Join us as we Wear Orange, raise awareness about the gun violence in our communities, and call for legislative action. Together, we collectively say, “Enough is enough!”
Why do we wear orange?
In 2013, 15-year-old honor student Hadiya Pendleton was shot killed in a case of mistaken identity – a week after she performed at one of the events surrounding President Obama’s second inauguration. Her friends picked the color orange to honor her, and to call for gun reform. Orange is the color hunters wear in the woods in order to be seen, and to protect themselves and others from harm. We, too, demand to be seen- and to be protected from the threat of gun violence.
The event will begin with a rally inside the 2nd Baptist Church of Media, with speakers, music, and more. From there, we will walk up State Street, and end with a rousing closing rally at the Media Courthouse. All are welcome.
This event is free of charge.
On the evening of Wednesday, May 8th, a crowd of 80 supporters gathered at Widener University’s Lathem Hall to hear a panel discussion focused on the issue of gun violence prevention.
The panel consisted of:
- Thaddeus Kirkland, Mayor of Chester City
- Otis Blair, Chester Police Commissioner
- Mike Felker, US Navy Hospital Corpsman and Combat Medic in Vietnam, Member of Veterans for Peace
- Dr. Mary Francis, Nurse Practitioner at Cooper Hospital’s Trauma Unit, Faculty Member at the Widener School of Nursing
- Lisa Dennis, Chester City Community Liaison
- Michael Chitwood, Superintendent of the Upper Darby Police Department
- Deb Ciamacca, Former Marine Corps Officer, Social Studies Teacher at Conestoga High School
- Brenda Kucirka, Asst. Professor at the Widener School of Nursing
All of the panelists came from vastly different walks of life, and all felt the effects of gun violence on an almost daily basis. While not everyone agreed on every single piece of gun legislation that can help us to move forward, they came together in a consensus on issues like background checks, suicide prevention, and trauma-informed education.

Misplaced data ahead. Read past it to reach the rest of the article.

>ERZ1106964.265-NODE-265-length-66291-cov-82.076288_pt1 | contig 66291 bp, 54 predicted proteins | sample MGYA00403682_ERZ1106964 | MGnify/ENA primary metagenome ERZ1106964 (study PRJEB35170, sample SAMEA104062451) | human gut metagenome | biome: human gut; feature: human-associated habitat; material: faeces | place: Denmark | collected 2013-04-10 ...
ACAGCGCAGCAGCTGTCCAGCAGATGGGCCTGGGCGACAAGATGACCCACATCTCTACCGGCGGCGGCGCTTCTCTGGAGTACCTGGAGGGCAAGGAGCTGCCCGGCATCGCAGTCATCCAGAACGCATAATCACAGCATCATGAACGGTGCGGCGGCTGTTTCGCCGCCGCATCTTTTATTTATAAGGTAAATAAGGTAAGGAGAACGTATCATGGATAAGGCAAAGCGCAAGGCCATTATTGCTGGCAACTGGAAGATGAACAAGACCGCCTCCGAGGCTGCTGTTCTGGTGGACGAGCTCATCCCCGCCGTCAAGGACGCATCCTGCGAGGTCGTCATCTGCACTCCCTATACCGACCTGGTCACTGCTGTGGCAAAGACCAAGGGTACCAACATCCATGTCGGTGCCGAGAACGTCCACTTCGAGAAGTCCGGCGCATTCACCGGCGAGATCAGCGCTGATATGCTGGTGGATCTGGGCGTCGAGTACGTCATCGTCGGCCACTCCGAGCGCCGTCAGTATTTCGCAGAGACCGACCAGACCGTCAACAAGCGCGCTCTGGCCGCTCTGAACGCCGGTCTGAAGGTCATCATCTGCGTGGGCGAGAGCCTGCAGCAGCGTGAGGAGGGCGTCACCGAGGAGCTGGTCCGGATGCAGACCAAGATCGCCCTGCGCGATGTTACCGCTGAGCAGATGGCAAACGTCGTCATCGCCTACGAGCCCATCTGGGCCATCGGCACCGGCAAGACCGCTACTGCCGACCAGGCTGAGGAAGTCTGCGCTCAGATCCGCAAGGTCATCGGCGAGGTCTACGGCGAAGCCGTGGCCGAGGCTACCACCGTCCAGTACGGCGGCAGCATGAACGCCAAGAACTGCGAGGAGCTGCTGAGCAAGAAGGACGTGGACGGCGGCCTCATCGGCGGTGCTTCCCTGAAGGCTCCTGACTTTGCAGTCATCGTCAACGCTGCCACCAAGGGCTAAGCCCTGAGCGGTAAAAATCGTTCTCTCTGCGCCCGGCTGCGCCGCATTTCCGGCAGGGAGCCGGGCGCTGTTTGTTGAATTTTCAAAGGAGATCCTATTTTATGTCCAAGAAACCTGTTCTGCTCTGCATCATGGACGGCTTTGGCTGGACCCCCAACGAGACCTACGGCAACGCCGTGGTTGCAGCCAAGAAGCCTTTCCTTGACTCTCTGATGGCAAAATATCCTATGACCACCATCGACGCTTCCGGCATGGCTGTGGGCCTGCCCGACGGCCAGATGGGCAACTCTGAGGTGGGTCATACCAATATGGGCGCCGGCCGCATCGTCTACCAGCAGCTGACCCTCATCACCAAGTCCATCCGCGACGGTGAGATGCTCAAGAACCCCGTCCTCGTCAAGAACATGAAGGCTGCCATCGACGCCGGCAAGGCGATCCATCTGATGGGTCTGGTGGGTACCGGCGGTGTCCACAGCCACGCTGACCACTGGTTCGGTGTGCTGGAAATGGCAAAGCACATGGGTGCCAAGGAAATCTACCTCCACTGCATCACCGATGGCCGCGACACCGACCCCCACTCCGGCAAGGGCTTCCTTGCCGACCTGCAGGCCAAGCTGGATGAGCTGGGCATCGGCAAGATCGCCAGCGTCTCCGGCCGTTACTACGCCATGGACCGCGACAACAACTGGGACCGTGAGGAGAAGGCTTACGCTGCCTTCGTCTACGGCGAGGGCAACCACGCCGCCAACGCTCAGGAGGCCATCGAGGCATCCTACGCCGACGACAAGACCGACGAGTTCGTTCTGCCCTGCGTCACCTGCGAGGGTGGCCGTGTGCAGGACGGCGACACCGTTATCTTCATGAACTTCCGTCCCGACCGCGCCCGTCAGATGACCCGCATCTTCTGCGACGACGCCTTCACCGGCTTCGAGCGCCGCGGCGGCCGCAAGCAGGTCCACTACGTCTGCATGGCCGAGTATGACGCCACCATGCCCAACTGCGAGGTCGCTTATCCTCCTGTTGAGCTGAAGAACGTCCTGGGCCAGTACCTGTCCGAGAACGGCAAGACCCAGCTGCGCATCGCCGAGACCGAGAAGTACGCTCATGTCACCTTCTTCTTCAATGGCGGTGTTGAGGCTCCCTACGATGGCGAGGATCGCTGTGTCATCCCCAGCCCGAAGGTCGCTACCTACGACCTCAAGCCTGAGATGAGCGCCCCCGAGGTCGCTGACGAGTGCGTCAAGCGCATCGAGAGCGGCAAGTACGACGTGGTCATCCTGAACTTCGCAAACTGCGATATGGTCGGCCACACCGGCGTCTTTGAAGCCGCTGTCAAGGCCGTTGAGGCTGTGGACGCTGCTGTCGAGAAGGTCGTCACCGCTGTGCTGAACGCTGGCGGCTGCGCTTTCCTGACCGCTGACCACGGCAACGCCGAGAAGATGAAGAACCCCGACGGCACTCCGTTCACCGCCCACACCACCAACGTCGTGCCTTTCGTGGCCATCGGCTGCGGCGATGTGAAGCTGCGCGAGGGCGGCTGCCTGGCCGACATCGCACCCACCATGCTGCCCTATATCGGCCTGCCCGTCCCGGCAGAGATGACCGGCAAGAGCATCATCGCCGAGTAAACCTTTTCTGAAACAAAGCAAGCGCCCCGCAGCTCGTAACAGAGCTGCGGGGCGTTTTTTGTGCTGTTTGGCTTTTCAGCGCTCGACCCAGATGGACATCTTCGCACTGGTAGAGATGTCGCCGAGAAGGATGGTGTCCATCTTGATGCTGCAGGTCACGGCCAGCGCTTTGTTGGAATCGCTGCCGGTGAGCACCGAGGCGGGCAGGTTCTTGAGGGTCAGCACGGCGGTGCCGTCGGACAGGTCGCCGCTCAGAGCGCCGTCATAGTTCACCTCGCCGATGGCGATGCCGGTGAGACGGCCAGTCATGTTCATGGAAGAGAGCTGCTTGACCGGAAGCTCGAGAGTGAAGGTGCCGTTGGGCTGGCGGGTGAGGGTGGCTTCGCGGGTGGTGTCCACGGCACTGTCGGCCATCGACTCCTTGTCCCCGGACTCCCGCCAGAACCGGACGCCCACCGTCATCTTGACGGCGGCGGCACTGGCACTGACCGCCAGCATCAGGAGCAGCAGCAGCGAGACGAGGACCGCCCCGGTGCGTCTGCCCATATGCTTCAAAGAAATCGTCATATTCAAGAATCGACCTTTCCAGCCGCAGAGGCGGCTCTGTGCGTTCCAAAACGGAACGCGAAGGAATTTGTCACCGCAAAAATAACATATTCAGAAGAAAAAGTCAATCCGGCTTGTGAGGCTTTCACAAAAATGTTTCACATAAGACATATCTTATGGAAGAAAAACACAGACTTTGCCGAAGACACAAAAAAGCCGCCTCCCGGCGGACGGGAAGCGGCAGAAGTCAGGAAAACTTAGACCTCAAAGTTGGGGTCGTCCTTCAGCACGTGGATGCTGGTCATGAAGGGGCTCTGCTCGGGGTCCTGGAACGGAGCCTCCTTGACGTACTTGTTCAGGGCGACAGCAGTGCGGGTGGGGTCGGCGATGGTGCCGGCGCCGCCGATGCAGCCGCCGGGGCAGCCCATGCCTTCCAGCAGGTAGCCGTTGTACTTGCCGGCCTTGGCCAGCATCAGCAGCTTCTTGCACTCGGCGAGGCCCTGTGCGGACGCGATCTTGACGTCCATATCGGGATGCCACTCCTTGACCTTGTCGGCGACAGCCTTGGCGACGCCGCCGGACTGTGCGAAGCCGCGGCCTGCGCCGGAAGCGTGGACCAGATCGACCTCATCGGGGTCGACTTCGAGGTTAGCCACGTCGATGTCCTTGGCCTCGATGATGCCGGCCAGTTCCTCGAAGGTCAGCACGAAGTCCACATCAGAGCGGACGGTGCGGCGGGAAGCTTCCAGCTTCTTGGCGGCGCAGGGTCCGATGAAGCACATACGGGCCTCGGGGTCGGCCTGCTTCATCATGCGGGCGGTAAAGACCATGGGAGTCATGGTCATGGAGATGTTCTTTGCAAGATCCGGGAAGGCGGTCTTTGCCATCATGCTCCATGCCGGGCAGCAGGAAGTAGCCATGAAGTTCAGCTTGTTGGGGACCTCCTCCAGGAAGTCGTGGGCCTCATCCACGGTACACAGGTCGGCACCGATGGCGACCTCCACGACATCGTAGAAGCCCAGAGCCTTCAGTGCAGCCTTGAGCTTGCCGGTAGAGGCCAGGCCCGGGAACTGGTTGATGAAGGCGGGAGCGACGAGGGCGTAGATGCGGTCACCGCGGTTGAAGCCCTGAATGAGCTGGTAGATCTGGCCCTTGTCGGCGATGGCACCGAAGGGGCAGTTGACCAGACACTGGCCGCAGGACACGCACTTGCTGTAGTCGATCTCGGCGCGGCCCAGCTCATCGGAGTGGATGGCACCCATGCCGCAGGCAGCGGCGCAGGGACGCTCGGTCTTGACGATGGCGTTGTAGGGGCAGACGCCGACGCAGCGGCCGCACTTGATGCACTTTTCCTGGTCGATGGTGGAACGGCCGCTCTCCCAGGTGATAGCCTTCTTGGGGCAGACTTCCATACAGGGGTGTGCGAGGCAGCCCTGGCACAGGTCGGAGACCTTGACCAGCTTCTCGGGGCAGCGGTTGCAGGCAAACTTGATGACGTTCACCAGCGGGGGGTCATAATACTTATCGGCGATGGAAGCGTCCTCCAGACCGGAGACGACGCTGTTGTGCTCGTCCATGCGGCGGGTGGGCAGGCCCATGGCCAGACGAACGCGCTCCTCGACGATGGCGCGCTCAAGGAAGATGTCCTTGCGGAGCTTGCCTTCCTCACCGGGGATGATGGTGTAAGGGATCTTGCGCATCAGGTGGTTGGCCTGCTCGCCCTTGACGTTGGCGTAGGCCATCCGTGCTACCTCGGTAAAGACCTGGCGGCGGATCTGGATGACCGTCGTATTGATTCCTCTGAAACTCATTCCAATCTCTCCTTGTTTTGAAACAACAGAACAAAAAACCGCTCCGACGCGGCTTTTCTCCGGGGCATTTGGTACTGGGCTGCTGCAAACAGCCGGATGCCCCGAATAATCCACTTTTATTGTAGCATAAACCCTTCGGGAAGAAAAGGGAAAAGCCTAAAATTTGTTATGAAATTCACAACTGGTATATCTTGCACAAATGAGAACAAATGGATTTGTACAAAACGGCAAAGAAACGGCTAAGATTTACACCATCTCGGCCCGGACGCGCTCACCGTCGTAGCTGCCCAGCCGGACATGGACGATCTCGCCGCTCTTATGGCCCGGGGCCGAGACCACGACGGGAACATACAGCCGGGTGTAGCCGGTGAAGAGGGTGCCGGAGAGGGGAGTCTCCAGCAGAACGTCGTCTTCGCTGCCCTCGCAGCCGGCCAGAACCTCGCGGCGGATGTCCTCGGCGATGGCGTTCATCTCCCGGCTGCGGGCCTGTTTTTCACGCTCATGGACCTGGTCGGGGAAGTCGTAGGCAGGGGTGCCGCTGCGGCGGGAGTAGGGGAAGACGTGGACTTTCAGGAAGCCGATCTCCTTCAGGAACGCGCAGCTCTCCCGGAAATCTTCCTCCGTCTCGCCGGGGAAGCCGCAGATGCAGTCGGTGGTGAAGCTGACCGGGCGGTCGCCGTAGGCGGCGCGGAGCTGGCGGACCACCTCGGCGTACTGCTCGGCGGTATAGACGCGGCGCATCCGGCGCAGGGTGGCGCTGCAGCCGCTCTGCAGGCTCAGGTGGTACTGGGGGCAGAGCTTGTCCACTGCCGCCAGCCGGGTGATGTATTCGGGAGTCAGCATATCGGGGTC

The more discussions we have like this, the easier it will be to find a clear path forward in the fight to end gun violence, and to keep our communities safe.
Join us as we engage a panel of concerned citizens who, although come from different walks of life, agree that sensible gun legislation is necessary. The evening’s panel will include military veterans, members of the law enforcement community, teachers, and more. We will discuss the impact that gun violence has on each of these communities, and how we can come together and put a stop to this epidemic.
This event is free and open to the public.
-Mike Felker, US Navy Hospital Corpsman and Combat Medic in Vietnam, Member of Veterans for Peace
-Dr. Mary Francis, Nurse Practitioner at Cooper Hospital’s Trauma Unit, Faculty Member at the Widener School of Nursing
-Deb Ciamacca, Former Marine Corps Officer, Social Studies Teacher at Conestoga High School
-Brenda Kucirka, Asst. Professor at the Widener School of Nursing
*this list will continue to be updated, as more panelists are confirmed.
For the most up to date information regarding this event, please visit our event website: https://www.facebook.com/events/1820516141381770/